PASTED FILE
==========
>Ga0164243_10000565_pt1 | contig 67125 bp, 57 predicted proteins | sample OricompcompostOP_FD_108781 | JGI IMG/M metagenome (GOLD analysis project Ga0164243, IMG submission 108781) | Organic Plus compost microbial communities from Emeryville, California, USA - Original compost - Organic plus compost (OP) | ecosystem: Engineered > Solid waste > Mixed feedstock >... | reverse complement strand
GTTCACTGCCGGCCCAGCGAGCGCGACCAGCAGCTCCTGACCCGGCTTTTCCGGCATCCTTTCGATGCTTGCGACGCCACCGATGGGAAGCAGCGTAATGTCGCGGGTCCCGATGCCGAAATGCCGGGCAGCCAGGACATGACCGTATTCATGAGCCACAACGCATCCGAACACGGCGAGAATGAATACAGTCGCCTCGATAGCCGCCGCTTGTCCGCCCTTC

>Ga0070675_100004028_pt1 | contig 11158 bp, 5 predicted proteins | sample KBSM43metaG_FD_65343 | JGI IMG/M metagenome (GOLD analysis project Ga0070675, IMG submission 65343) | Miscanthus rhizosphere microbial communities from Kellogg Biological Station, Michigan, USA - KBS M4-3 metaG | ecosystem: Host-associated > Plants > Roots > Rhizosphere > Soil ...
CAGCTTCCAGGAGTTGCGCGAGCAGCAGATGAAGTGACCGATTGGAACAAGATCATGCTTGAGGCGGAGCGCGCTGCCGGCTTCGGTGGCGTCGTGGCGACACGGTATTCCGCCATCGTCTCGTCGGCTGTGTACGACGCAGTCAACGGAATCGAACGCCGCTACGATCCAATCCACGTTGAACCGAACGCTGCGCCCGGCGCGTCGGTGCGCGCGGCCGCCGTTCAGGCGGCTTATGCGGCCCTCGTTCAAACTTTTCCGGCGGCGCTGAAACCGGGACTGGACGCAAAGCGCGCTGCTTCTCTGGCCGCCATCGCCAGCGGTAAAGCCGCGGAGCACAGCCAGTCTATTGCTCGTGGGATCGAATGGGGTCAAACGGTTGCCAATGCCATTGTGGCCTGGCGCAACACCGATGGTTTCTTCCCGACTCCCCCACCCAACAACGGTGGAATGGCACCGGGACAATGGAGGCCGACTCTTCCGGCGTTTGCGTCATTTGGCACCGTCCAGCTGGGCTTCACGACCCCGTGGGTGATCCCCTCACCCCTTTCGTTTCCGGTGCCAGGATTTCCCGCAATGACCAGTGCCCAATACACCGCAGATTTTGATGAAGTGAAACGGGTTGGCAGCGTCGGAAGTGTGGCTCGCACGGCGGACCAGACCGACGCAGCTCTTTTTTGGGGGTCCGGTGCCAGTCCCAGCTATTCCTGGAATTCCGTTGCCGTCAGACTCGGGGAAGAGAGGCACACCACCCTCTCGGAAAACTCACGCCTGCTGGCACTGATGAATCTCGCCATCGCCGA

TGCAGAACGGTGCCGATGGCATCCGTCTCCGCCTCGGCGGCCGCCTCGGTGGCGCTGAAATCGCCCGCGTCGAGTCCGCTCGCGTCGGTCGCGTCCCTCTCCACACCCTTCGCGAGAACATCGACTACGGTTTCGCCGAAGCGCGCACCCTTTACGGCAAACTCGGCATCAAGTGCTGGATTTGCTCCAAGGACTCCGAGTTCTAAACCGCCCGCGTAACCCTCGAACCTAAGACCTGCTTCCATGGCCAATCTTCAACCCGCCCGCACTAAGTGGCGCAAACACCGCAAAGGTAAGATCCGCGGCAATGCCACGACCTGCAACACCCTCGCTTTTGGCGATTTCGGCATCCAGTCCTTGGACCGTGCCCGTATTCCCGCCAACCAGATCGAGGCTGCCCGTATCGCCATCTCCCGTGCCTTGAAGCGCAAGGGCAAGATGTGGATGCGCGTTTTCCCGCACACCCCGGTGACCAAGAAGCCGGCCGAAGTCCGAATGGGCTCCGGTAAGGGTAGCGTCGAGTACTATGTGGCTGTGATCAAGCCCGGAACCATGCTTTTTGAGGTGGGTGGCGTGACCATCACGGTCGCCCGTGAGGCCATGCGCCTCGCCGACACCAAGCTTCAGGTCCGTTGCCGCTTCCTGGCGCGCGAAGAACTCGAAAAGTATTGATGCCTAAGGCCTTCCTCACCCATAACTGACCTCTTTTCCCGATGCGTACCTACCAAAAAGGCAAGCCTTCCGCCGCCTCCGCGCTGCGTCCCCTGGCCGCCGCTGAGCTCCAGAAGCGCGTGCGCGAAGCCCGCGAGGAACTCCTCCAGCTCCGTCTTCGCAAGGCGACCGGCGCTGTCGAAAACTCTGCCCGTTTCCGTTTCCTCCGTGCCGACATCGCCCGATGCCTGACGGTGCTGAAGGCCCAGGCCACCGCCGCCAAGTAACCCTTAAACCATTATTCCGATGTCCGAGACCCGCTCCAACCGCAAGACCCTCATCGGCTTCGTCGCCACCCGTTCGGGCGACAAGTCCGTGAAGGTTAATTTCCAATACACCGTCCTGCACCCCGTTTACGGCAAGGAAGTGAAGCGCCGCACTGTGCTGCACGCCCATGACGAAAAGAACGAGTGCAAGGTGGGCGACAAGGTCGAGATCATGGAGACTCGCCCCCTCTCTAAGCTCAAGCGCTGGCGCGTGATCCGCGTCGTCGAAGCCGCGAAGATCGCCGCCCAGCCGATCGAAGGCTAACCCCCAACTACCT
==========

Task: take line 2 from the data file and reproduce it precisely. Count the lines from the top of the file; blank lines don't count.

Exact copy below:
GTTCACTGCCGGCCCAGCGAGCGCGACCAGCAGCTCCTGACCCGGCTTTTCCGGCATCCTTTCGATGCTTGCGACGCCACCGATGGGAAGCAGCGTAATGTCGCGGGTCCCGATGCCGAAATGCCGGGCAGCCAGGACATGACCGTATTCATGAGCCACAACGCATCCGAACACGGCGAGAATGAATACAGTCGCCTCGATAGCCGCCGCTTGTCCGCCCTTC